Does Divorce Increase The Risk Of Heart Attacks?

The results of a recent study suggest that heart attack survivors are at an increased risk of having another one if they are either divorced or have a low household income.

The study, conducted by Karolinska Institutet, Stockholm, Sweden analysts, concentrated on nearly 30,000 participants, ages 40 to 74, a year after experiencing their first heart attack. The researchers made note of the patients' marital status, socioeconomic status, and education. The study followed the members for about four years.

SOCIOECONOMIC AND MARITAL STATUS INFLUENCE RISK OF SECOND HEART ATTACK

The research findings, which are published online in the European Journal of Preventive Cardiology, revealed that people who were divorced were 18% more likely to have a second heart attack than married patients.

TAdditionally, participants with the highest household income were at a 35% lower risk of a second attack than those belonging to the lowest income bracket.

Education level also came into play. People who had at least 12 years of education were at a 14% lower risk of recurrence than the participants who had fewer than 10 years of education.

UNMARRIED MEN VERSUS WOMEN

One of the interesting elements of the study had to do with gender. The researchers discovered that while unmarried women had a lower risk of a recurrent event, unmarried men had at a higher risk.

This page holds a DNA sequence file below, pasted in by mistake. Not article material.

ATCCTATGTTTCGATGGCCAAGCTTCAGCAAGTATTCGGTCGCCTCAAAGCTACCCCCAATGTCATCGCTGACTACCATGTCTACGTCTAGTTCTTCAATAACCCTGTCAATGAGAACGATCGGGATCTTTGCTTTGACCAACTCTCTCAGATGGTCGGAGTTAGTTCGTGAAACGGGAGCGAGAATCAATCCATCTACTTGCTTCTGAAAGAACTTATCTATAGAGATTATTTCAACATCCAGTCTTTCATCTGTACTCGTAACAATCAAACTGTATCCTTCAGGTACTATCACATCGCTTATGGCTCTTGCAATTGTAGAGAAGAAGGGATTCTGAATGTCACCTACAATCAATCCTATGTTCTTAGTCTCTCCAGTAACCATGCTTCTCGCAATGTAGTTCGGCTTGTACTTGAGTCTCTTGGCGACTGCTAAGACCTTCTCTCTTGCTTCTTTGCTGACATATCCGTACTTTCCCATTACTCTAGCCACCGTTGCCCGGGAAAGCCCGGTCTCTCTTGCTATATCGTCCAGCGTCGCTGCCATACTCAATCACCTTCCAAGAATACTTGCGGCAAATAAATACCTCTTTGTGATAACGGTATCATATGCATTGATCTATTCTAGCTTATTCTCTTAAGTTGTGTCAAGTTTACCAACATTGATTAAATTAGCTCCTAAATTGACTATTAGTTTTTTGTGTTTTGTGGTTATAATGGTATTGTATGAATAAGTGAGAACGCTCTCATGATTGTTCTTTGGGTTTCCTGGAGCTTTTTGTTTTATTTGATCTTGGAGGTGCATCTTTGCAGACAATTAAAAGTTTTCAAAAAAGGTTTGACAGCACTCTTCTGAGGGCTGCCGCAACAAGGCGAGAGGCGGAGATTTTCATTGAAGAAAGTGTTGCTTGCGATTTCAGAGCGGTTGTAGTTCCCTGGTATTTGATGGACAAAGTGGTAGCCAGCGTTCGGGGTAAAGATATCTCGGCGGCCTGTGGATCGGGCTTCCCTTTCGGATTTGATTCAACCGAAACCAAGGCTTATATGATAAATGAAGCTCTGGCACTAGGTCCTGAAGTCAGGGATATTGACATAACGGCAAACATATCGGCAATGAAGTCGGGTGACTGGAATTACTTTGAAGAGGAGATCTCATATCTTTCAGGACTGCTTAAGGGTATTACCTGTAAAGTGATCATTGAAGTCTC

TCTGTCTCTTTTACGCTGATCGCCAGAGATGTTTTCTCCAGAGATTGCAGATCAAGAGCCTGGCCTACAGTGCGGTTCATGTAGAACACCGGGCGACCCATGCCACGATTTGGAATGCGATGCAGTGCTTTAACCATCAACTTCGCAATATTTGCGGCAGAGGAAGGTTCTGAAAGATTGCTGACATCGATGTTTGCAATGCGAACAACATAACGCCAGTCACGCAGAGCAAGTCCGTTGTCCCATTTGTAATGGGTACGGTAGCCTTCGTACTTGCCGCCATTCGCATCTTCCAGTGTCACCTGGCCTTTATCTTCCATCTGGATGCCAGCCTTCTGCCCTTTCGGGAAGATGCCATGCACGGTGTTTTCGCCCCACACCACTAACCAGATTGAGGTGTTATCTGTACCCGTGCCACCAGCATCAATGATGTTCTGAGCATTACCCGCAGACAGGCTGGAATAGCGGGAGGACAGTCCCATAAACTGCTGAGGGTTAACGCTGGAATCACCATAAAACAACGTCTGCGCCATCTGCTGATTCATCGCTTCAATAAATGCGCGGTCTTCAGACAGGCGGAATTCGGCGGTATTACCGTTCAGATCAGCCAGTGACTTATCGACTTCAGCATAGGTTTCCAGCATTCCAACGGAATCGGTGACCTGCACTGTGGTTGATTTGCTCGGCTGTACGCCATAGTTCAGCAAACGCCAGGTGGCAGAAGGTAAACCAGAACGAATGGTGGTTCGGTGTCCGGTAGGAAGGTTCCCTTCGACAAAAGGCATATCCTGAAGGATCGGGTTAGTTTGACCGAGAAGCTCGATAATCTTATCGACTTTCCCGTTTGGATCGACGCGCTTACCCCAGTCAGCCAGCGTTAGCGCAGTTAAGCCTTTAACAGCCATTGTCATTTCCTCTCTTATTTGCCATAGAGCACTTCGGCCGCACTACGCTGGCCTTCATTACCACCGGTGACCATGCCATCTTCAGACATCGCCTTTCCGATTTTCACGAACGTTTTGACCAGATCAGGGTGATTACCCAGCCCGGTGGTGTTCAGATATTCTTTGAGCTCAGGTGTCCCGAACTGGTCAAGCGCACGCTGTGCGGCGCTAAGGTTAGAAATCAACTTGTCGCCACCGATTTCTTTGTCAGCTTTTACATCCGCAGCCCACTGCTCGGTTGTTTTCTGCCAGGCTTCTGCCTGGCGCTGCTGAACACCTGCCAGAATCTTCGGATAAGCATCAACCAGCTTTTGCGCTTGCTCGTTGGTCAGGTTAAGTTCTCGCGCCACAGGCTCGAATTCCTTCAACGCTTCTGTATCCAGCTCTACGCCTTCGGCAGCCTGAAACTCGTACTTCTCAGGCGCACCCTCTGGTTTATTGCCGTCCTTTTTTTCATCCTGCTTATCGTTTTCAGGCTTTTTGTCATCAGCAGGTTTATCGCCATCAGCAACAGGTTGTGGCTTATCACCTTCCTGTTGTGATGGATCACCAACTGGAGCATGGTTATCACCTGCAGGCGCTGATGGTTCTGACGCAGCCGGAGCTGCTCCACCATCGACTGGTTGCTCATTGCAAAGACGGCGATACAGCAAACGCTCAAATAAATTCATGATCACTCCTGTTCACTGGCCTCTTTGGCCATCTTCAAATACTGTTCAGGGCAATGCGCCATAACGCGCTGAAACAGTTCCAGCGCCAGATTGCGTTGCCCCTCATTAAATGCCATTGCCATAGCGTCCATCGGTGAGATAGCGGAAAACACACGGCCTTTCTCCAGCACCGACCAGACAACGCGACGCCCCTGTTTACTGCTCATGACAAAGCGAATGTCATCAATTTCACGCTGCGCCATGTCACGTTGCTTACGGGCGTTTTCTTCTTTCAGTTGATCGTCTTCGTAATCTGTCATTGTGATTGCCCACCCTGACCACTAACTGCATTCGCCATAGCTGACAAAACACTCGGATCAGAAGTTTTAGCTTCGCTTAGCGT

Additionally, men with a high socioeconomic status were linked to a lower risk of a second heart attack. However, there was no association found among women.

SOME ESSENTIAL FACTORS TO CONSIDER

Dr. Joel Ohm, the author of the study, warned that these findings shouldn't necessarily be taken at face value, though.

"These findings should be interpreted cautiously," he said. "This was a subgroup analysis and we cannot conclude that women are better off being single and that men should marry and not divorce. Unmarried women had a higher level of education compared to unmarried men, and this difference in socioeconomic status may be the underlying cause."

"The take-home message from this study is that socioeconomic status is associated with recurrent events," Dr. Ohm explained. "No matter the reasons why, doctors should include marital and socioeconomic status when assessing a heart attack survivor's risk of a recurrent event. More intense treatment could then be targeted to high-risk groups."